We propose an architecture where clients can make advance reservations through agents. For each routing domain in the network there will be an agent responsible for admission control on behalf of the routers in the domain. Requests involving several routing domains are forwarded for admission control with agents along the path for the requested service. Agents maintain hard reservation state using a reliable protocol for agent intercommunication. Agents start allocating resources for advance reservations in the routers by setting up forwarding state shortly before resources are needed for packet forwarding. Resources are made available for advance reservations by means of rejecting further immediate requests and ultimately by preempting some immediate reservations. We have shown that the risk of preemption can be kept very low. Thus, agents can set up packet classifiers and schedulers in their routers, allowing routers to get on with their main task, packet forwarding.

  • 18.
    Schelén, Olov
    et al.
    Luleå University of Technology, Department of Computer Science, Electrical and Space Engineering, Computer Science.
    Pink, Stephen
    Luleå University of Technology.
    Resource reservation agents in the Internet1998In: 8th International Workshop on Network and Operating Systems Support for Digital Audio and Video: New Hall, Cambridge ; 8 - 10 July, 1998, Cambridge, 1998Conference paper (Refereed)
  • 19.
    Schelén, Olov
    et al.
    Luleå University of Technology, Department of Computer Science, Electrical and Space Engineering, Computer Science.
    Pink, Stephen
    Luleå University of Technology.
    Resource sharing in advance reservation agents1998In: Journal of High Speed Networks, ISSN 0926-6801, E-ISSN 1875-8940, Vol. 7, no 3-4, p. 213-229Article in journal (Refereed)
    Abstract [en]

    We present an architecture where clients can make end-to-end resource reservations through agents. For each domain in the network, there is an agent responsible for immediate and advance admission control. Reservations from different sources to the same destination domain are aggregated as their paths merge toward the destination. We show that network resources can be shared between immediate and advance reservations without being pre-partitioned. Admission control for immediate reservations use information about resources to be allocated for advance reservations in the near future. An important parameter in the admission control algorithm is the so called lookahead time, i.e., the point at which we actually start making resources available for approaching advance reservations by rejecting immediate requests. In our model, preemption of immediate reservations is made in cases where the admission control cannot make resources available through rejection of immediate requests. The risk of preemption can be varied by changing the lookahead time. We explore, with simulations, the effects of providing advance reservations with this model. The results show the cost in terms of resource utilization, rejection probability and preemption probability.

  • 20.
    Schelén, Olov
    et al.
    Luleå University of Technology, Department of Computer Science, Electrical and Space Engineering, Computer Science.
    Pink, Stephen
    Luleå University of Technology.
    Sharing resources through advance reservation agents1997In: Proceedings, IFIP Fifth International Workshop on Quality of Service: IWQoS'97, 1997Conference paper (Refereed)
    Abstract [en]

    We propose an architecture where clients can make advance reservations through agents responsible for advance admission control. The agents allocate resources in the routers just before they are needed for packet forwarding. In this paper we show that network resources can be shared between immediate and advance reservations without being pre-partitioned. The admission control schemes for immediate and advance reservations still operate with little interaction. Admission control decisions for immediate reservations use information about resources to be allocated for advance reservations in the near future. An important parameter in the admission control algorithm is the so called lookahead time, i.e., the point at which we actually start making resources available for approaching advance reservations by rejecting immediate requests. In our model, preemption of immediate reservations is made in cases where the admission control cannot make resources available through rejection of immediate requests. The risk of preemption can be varied by changing the lookahead time when making immediate admission control. We explore, with simulations, the effects of providing advance reservations according to this model. The results show the cost in terms of resource utilization, rejection probability and preemption probability.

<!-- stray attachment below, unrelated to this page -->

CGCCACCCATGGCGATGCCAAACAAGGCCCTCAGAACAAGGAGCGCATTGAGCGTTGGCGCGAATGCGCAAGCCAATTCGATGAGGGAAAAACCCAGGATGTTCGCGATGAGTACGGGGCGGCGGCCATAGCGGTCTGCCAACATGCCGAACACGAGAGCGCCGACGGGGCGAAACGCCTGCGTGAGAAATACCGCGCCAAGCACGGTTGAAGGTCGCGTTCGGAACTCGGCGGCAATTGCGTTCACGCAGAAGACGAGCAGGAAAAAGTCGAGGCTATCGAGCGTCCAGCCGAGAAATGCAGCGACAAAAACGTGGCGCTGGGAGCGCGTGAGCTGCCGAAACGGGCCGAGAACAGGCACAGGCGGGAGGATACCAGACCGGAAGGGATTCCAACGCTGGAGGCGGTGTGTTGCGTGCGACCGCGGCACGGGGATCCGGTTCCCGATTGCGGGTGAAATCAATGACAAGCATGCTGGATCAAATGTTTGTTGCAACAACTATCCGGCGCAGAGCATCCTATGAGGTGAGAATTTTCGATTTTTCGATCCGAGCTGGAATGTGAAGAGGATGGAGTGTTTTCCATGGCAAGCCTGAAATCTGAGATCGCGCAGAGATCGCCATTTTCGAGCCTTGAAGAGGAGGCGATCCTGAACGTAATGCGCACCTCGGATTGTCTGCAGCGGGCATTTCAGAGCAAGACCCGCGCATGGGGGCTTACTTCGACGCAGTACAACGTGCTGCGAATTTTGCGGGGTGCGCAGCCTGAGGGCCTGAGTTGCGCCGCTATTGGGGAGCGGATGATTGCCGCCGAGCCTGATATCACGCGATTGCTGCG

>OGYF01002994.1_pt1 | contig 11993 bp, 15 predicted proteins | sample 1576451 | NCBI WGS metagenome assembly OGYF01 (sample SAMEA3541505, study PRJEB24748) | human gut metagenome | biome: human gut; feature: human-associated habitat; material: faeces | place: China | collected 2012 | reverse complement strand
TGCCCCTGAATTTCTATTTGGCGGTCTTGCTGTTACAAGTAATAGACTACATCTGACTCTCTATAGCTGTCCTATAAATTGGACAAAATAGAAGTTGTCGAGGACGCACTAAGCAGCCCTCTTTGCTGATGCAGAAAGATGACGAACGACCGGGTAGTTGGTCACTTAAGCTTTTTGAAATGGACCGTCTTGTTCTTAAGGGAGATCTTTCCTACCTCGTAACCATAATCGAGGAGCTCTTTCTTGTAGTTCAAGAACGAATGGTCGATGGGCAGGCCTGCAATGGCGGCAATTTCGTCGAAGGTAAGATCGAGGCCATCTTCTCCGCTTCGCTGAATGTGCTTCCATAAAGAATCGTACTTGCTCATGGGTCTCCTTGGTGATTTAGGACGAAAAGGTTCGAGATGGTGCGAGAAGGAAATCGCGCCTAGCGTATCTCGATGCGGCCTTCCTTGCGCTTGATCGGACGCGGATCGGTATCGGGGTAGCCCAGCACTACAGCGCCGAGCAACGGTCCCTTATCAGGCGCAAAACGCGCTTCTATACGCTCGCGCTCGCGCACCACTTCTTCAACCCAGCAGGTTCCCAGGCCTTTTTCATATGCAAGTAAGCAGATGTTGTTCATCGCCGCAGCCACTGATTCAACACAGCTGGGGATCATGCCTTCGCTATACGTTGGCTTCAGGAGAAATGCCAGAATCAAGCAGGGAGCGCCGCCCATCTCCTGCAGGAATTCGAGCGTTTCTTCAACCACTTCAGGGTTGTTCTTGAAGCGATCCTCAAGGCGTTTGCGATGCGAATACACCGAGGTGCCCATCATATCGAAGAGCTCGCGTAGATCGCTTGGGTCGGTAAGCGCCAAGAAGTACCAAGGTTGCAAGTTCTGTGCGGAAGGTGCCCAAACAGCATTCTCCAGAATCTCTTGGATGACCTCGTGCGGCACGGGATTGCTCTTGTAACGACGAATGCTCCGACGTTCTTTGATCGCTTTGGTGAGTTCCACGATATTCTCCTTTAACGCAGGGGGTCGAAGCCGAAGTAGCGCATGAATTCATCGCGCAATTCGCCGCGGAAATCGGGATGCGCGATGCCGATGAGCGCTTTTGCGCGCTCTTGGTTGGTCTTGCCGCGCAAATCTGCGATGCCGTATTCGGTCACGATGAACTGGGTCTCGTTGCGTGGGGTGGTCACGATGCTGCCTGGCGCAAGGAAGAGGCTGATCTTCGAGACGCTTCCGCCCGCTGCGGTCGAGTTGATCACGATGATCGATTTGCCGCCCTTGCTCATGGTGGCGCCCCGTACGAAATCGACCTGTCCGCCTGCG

• 21. Tan, Cheng Lin
    et al.
    Pink, Stephen
    Luleå University of Technology.
    MobiCast: a multicast scheme for wireless networks2000In: Journal on spesial topics in mobile networks and applications, ISSN 1383-469X, E-ISSN 1572-8153, Vol. 5, no 4, p. 259-271Article in journal (Refereed)
    Abstract [en]

    In this paper, we propose a multicast scheme known as MobiCast that is suitable for mobile hosts in an internetwork environment with small wireless cells. Our scheme adopts a hierarchical mobility management approach to isolate the mobility of the mobile hosts from the main multicast delivery tree. Each foreign domain has a domain foreign agent. We have simulated our scheme using the Network Simulator and the measurements show that our multicast scheme is effective in minimizing disruptions to a multicast session due to the handoffs of the mobile group member, as well as reducing packet loss when a mobile host crosses cell boundaries during a multicast session

  • 22.
    Tang, Chen Lin
    et al.
    Luleå tekniska universitet.
    Lye, Kin Mun
    Pink, Stephen
    Luleå University of Technology.
    A fast handoff scheme for wireless networks1999In: Proceedings of the Second ACM International Workshop on Wireless Mobile Multimedia: in conjunction with ACM/IEEE MobiCom '99 ; August 20, 1999, Seattle, Washington, USA, New York: ACM Digital Library, 1999, p. 83-90Conference paper (Refereed)